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Colorado’s strong jobs performance yet another sign of state’s robust economy

According to WalletHub, a financial analysis Colorado ranked highly in job opportunities, job growth, median annual income, monthly average salary among others. This study shows something that we already knew - the Colorado Economy is hot right now. All of these are drivers of economic development and we have seen how that can be positive for our state as well as give us opporunities to tackle some big challenges. 

 

You can read this full article by Dave Lemery, originally published in the Pueblo Chieftain

 

Even as the nation’s unemployment rate has dropped to the lowest levels seen in many years, in some parts of the U.S. it has remained difficult to find employment.

 

For anyone willing to relocate who is having a hard time landing the right job, a move to Colorado may be worthy of consideration, according to a new study from WalletHub. The financial analysis firm recently published a report, “2018’s Best & Worst States for Jobs,”and Colorado finished in second place, behind only Washington state.

 

WalletHub assembled rankings from 29 different categories to devise its ultimate scores for the 50 states. They were sorted into two main subcategories, “economic environment,” where Colorado was only 19th best, and “job market,” where Colorado finished first.

 

"Some of the main factors that contributed to this ranking are the unemployment rate [at 2.8 percent], which is the lowest in the country, as well as the highest marks for job security,” WalletHub analyst Jill Gonzalez said. “The presence of work share programs and the fact that the state has non-discrimination laws and policies regarding sexual orientation and gender identity also help."

 

 

 

Other high marks for Colorado included:

  • 2nd in job opportunities

  • 4th in employment growth

  • 7th in underemployment rank

  • 5th in median annual income

  • 5th in monthly average starting salary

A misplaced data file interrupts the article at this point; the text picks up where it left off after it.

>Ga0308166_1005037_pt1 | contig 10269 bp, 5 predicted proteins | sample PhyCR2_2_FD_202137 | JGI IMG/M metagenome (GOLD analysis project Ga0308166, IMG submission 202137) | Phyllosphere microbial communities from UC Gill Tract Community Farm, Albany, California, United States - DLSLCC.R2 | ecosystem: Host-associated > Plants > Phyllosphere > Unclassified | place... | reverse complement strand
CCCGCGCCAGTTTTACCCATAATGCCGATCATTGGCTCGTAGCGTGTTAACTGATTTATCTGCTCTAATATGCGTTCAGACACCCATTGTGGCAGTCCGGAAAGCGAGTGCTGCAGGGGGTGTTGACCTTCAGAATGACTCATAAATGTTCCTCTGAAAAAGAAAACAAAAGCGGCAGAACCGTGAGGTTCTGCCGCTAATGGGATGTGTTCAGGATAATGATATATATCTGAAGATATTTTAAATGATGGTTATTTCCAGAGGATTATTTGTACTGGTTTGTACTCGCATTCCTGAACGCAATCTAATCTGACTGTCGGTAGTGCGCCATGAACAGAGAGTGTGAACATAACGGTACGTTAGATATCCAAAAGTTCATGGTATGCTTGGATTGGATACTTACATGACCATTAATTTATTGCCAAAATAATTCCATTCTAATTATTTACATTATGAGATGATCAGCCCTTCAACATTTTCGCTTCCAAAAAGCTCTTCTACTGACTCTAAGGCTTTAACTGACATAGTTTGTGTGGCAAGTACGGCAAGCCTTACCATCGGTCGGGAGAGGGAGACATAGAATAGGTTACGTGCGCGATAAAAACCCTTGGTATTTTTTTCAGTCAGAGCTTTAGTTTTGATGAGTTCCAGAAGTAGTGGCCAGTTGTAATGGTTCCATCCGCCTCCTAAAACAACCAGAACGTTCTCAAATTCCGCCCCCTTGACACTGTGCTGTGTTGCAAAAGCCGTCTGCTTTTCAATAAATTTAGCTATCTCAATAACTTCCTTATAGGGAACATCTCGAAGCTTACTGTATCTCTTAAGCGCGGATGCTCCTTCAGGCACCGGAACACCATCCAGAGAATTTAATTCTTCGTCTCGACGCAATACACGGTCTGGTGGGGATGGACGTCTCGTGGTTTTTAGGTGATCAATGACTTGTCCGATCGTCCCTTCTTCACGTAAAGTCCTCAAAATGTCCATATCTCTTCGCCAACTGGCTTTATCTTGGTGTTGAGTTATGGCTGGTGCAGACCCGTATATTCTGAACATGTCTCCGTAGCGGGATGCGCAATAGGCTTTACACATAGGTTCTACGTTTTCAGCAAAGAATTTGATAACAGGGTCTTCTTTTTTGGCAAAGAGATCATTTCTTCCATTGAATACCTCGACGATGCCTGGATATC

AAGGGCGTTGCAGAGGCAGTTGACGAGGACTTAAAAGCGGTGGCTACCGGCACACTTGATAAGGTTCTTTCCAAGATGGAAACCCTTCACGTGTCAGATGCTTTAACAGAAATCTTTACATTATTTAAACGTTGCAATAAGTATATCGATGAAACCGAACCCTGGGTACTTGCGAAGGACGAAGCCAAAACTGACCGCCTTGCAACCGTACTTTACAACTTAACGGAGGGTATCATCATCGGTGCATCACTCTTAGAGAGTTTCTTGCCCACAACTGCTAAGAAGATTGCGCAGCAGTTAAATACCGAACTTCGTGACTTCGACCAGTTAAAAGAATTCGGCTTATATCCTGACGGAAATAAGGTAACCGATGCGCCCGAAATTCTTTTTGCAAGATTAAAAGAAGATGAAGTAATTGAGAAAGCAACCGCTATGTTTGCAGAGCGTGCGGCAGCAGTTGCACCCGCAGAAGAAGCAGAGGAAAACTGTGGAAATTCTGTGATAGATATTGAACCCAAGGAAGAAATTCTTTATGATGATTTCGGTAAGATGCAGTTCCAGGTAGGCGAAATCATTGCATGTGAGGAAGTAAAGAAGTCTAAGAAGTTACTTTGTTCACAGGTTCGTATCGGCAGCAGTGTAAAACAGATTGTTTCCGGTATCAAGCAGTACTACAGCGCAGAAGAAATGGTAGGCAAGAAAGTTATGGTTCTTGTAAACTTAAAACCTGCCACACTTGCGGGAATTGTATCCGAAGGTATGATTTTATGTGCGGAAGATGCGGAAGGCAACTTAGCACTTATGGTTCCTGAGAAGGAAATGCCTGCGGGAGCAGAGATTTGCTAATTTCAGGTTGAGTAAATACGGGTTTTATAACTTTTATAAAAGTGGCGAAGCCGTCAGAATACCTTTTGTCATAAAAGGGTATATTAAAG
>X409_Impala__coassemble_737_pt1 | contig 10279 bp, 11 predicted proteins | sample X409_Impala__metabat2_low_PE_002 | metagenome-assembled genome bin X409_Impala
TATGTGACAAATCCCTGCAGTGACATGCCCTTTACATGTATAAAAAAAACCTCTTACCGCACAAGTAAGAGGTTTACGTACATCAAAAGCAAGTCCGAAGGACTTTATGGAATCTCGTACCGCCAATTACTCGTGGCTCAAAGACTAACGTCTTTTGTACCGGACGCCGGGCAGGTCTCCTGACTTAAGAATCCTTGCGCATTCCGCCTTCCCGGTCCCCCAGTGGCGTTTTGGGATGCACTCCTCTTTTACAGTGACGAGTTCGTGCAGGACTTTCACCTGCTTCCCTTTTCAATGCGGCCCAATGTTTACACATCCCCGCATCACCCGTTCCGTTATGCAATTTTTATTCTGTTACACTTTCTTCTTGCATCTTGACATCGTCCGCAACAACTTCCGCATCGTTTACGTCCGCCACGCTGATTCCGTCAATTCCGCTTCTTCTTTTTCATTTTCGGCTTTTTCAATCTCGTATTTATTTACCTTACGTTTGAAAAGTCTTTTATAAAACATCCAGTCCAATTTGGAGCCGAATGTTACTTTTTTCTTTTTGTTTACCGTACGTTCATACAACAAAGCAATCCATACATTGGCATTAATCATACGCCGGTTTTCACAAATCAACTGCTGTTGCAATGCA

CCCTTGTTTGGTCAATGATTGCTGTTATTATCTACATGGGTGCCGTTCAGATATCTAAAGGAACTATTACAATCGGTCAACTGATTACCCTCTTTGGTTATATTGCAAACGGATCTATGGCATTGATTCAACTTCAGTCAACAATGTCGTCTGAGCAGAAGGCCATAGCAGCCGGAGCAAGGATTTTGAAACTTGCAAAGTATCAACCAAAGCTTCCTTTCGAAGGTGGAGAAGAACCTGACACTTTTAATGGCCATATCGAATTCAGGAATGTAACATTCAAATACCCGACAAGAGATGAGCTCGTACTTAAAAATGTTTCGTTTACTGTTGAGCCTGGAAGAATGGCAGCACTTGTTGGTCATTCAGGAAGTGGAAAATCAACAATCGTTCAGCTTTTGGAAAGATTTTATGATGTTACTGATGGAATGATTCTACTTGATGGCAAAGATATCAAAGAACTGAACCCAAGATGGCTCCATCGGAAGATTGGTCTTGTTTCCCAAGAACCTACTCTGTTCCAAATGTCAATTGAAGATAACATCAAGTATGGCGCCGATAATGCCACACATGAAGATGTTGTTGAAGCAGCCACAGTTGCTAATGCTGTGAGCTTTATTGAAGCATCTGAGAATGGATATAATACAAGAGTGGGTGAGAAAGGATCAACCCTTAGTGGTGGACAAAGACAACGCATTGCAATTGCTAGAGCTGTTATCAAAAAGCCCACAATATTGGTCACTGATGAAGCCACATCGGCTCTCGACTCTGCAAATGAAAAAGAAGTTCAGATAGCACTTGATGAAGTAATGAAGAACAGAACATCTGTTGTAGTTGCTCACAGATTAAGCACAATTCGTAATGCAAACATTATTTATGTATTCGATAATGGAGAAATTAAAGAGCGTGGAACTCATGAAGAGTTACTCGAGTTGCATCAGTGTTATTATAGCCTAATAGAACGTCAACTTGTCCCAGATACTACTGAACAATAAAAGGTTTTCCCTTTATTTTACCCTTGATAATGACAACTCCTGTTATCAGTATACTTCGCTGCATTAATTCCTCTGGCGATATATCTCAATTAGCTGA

It wasn’t all good news for the state. Some of the weaker showings included a 31st place for share of part-time employees, 32nd in average length of work week, and 31st in average commute time.

 

Among Colorado’s neighbors, Utah was fourth overall, Nebraska 11th, Kansas 22nd, Oklahoma 39th, Wyoming 41st and New Mexico 43rd.

 

When Colorado released its quarterly economic and revenue forecast recently, Democratic Gov. John Hickenlooper suggested that the state might have the healthiest economy in the nation.

 

“The entrepreneurs, executives, and indeed the entire workforce in our state have helped make Colorado one of the strongest, if not THE strongest, economy in the country,” Hickenlooper said. “While it’s great to see potential revenue growth, we need to remain vigilant and cautious to safeguard the inevitable future downturn.”

 

The forecast noted that the state is still seeing strong employment growth, but the lack of workers could begin to drag on the state’s economy.

 

“Colorado’s economy continues to experience solid growth with expectations of ongoing expansion,” the forecast said. “Business confidence remains positive, while oil production remains near record levels. Colorado employment growth has accelerated moderately, highlighted by increases in the labor force participation rate and average hourly wages. Economic growth has been widespread across most industries. However, continued tight labor markets and rising home prices are expected to constrain growth throughout the forecast period.”

 

WalletHub reached out to experts in the field of employment to provide more context to their findings. They asked Bruce Sacerdote, a professor of economics at Dartmouth College, what the government could do to encourage manufacturing growth in the years to come.

 

“The corporate tax cuts are a sensible way to stimulate business investment,” Sacerdote said. “But the onshoring of manufacturing will look quite different than the manufacturing jobs that left. Coal mining is also heavily subject to substitution of sophisticated capital equipment to save labor. But given the greener and cleaner ways to produce energy [including fracked natural gas], perhaps we should not have policies to encourage additional coal production.”

 

Sacerdote also suggested that there was no particular reason to expect that the strong growth in jobs in Colorado and nationwide is necessarily going to come to an end in the near term.

“Expansions do not die of old age,” he said. “There is still ample room for labor force participation to grow. I am looking forward to at least another couple of years of robust job growth, but my random guess is no better than anyone else's.”

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